The role of cytokines in the pathogenesis of congestive heart failure is further strengthened by experimental studies suggesting that TNF-α and IL-6, acting concomitantly with neurohormones that lead to salt and water retention, are involved with progressive left ventricular dysfunction, pulmonary edema, left ventricular remodeling, myocyte hypertrophy, and apoptosis.54 Transgenic mice that overexpress TNF-α were found to have left ventricular dilatation and hypertrophy that led to premature death. In addition, these mice were found to have bilateral pleural effusion, myocyte apoptosis, and transmural myocarditis. Transgenic mice that overexpress both IL-6 and its receptor, IL-6R were also found to have ventricular hypertrophy.59 
Cytokine-mediated cardiac dysfunction secondary to AKI has been demonstrated in animal models. Renal ischemia reperfusion in rats resulted in increased TNF-α, IL-1, and intercellular adhesion molecule messenger RNA and myeloperoxidase activity in the heart.60 Within 48 h after renal ischemia reperfusion, significant increases in left ventricular end diastolic diameter, left ventricular end systolic diameter, and decreased fractional shortening were demonstrated by echocardiography. Renal ischemia reperfusion, but not bilateral nephrectomy, resulted in myocardial apoptosis. TNF-α was directly implicated in cardiac dysfunction after AKI as administration of TNF-α blocking antibody significantly decreased cardiomyocyte apoptosis. More recently, heme oxygenase-1, an isoform of an enzyme that catalyzes the degradation of heme and is inducible by oxidative stress and hypoxia, was demonstrated to exert cytoprotective effects.61 Heme oxygenase-1 knockout (HO-1−/−) mice were found to have exacerbated decrease in glomerular filtration rate with marked induction of IL-6 messenger RNA and increased mortality in response to renal ischemia reperfusion.
In contrast with more significant renal injury, mild renal ischemia reperfusion has been found to provide protection against subsequent myocardial ischemia. Research into remote ischemic preconditioning began after observations that occlusion of a specific coronary artery provided myocardial protection beyond its area of perfusion.62,63 Gho et al.  first demonstrated that mice subjected to renal ischemia for 15 min under hypothermic conditions (30°C) were found to have decreased ischemic myocardial area after coronary artery occlusion.64 Several potential mechanisms have been proposed. The ability of hexamethonium, a ganglionic blocker, to abolish remote ischemic preconditioning effects suggests the possibility of a neuronal pathway. In addition, transfusion of blood from a rabbit subjected to combined heart and kidney ischemia reperfusion into an otherwise untreated rabbit was found to provide cardioprotection, providing basis for a humoral mechanism. Finally, myocardial ischemic protection may be due to an antiinflammatory and antiapoptotic systemic response.64,65 However, remote ischemic preconditioning is not specific to the kidneys and has also been demonstrated in ischemia reperfusion of skeletal muscle, brain and liver.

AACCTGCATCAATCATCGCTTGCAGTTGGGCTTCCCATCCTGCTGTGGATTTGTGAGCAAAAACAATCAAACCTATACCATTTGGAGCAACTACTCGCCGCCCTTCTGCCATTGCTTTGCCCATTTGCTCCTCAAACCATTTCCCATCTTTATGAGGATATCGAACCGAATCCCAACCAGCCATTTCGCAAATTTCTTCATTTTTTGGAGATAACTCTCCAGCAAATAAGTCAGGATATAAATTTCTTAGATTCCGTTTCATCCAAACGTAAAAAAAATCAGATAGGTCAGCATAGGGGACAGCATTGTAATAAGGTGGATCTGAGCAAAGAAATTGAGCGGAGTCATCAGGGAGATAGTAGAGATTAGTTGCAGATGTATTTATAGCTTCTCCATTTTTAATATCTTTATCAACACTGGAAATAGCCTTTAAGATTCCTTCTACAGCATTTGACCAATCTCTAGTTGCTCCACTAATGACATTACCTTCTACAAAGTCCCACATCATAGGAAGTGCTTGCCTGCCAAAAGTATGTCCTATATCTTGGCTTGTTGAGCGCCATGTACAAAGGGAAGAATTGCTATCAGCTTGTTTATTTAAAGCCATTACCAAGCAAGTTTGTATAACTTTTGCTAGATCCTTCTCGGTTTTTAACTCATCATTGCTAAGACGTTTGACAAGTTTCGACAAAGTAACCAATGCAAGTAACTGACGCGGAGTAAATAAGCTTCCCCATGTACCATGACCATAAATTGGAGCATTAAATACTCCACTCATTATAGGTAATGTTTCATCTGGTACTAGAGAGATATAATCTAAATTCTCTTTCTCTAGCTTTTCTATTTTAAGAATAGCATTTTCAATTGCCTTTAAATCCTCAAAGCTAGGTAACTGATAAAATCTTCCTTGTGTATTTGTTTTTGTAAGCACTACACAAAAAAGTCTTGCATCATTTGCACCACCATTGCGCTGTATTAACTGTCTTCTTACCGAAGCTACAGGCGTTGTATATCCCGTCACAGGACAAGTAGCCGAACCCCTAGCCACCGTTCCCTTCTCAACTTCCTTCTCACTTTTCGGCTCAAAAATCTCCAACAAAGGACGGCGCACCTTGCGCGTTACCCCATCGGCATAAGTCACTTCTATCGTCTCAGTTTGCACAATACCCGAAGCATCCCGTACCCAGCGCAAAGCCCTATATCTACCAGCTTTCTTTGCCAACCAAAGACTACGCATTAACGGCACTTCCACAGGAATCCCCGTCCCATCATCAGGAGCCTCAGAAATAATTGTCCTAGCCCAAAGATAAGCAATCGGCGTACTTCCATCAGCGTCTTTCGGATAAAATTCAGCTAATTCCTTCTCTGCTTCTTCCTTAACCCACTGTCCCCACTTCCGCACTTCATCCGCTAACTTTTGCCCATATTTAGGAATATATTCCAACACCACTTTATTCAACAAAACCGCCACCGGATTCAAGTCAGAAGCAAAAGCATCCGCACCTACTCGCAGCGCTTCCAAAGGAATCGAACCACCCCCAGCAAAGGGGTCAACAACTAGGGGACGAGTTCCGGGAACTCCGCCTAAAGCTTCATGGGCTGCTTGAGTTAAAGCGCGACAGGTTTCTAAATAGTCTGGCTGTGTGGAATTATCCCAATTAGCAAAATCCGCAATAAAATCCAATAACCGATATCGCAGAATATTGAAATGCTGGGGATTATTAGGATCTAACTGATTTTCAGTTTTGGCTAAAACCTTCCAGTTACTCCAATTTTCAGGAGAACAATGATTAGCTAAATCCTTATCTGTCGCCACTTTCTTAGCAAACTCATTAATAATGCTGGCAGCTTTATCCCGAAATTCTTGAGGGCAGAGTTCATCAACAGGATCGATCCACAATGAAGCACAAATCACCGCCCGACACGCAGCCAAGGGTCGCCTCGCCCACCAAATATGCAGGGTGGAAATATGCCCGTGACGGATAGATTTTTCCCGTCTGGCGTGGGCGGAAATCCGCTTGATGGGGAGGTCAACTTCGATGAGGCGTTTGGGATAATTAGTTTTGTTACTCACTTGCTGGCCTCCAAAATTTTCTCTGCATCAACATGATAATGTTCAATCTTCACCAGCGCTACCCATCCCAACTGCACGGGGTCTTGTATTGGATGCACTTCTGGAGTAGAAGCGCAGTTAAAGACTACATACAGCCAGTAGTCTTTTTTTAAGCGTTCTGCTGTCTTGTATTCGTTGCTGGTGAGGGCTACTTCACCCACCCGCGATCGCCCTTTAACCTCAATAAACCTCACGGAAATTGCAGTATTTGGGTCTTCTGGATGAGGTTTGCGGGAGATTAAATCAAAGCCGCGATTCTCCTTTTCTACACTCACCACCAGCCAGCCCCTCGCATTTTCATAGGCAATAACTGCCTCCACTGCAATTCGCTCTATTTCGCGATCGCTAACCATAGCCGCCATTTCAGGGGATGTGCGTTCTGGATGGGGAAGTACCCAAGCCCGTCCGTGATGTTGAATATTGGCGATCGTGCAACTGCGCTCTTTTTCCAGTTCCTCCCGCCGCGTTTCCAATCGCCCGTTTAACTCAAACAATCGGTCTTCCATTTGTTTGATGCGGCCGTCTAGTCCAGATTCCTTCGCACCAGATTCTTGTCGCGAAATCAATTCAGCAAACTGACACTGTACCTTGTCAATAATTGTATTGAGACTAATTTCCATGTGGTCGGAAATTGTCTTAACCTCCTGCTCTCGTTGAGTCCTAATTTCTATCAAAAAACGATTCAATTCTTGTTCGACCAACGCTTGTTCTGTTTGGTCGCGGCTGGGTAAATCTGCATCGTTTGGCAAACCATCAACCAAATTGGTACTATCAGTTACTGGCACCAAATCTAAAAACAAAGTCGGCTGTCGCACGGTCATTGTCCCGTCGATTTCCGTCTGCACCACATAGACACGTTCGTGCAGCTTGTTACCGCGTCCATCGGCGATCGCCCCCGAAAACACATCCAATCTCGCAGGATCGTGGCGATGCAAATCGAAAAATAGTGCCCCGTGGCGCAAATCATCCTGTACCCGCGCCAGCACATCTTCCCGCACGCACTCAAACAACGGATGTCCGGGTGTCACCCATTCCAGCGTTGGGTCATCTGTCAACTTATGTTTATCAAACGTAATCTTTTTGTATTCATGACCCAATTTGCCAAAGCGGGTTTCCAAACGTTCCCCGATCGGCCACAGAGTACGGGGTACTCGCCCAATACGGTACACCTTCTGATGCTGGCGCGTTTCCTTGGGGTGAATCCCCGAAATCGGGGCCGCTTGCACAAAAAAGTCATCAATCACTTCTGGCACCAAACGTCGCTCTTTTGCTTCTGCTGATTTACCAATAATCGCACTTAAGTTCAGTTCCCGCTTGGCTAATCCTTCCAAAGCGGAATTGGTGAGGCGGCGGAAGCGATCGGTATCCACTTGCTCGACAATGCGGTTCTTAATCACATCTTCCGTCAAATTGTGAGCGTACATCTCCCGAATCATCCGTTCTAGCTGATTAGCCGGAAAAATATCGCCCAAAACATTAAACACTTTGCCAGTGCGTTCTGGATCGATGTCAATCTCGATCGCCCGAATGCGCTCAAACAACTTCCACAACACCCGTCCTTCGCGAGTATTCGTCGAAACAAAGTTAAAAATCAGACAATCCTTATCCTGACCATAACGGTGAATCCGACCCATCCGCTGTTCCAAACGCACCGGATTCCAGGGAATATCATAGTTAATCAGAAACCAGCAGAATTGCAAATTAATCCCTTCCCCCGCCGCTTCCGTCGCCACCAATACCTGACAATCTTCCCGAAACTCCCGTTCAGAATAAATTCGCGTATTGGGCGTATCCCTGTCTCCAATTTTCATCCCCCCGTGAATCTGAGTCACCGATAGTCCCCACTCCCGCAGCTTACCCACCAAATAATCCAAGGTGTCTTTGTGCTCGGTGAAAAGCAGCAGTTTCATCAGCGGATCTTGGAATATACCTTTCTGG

Cerebral Dysfunction and AKI
In animal models of AKI, neurotransmitters have recently been demonstrated to play a role in uremic encephalopathy. Decreased dopamine turnover in the striatum, mesencephalon, and hypothalamus were noted 48 h after bilateral renal ischemia reperfusion, but it is not certain whether this effect is directly caused by AKI or uremia.66 In addition, cerebral inflammation and functional changes were demonstrated after AKI. In mice, renal ischemia reperfusion was found to result in increased neuronal pyknosis and microgliosis in the hippocampus, which plays a substantial role in learning, memory, anxiety, and depression.67 Pyknosis, the irreversible condensation of chromatin in the nucleus, is found in cells undergoing necrosis or apoptosis. Microglial cells, the resident macrophages in the central nervous system, are key mediators of the neuroinflammatory cascade. Furthermore, increased glial fibrillary acidic protein, a marker for cellular inflammation, was noted. Extravasation of Evans blue dye into the brain suggests disruption of the blood-brain barrier in mice after renal ischemia reperfusion. This finding is of clinical importance as disruption of the blood-brain barrier not only results in cerebral edema, but also allows metabolites and toxins that are normally impermeable to the blood brain barrier to produce central nervous system changes. In behavioral testing, mice subjected to renal ischemia reperfusion or bilateral nephrectomy had moderate to severe declines in locomotor activity.67 
Conclusions
Recent clinical studies demonstrate earlier onset of multiorgan failure and increased mortality after AKI that cannot be explained by increased severity of comorbid conditions alone. In animal models of renal ischemia reperfusion or bilateral nephrectomy, it is increasingly clear that AKI is not an isolated event and that it engenders distant organ injury to the lungs, heart, liver and brain through a mechanism that involves neutrophil migration, increased cytokine concentrations, and oxidative stress. However, therapeutic options for treatment of renal failure, especially when complicated by multiorgan failure, continue to be limited with poor efficacy. Hence, understanding the mechanism behind AKI-induced distal organ injury is important as it may reveal new therapeutic targets.
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Fig. 1. Deleterious effects of acute kidney injury (AKI) on distant organs. AKI results in remote organ injury to the heart, lungs, liver, intestines, and brain and leads to an increase in cytokines, leukocyte trafficking, organ dysfunction, apoptosis, and necrosis. GFAP = glial fibrillary acidic protein; ICAM-1 = intercellular adhesion molecule-1; IL = interleukin; LV = left ventricular; TNF-α = tumor necrosis factor-α.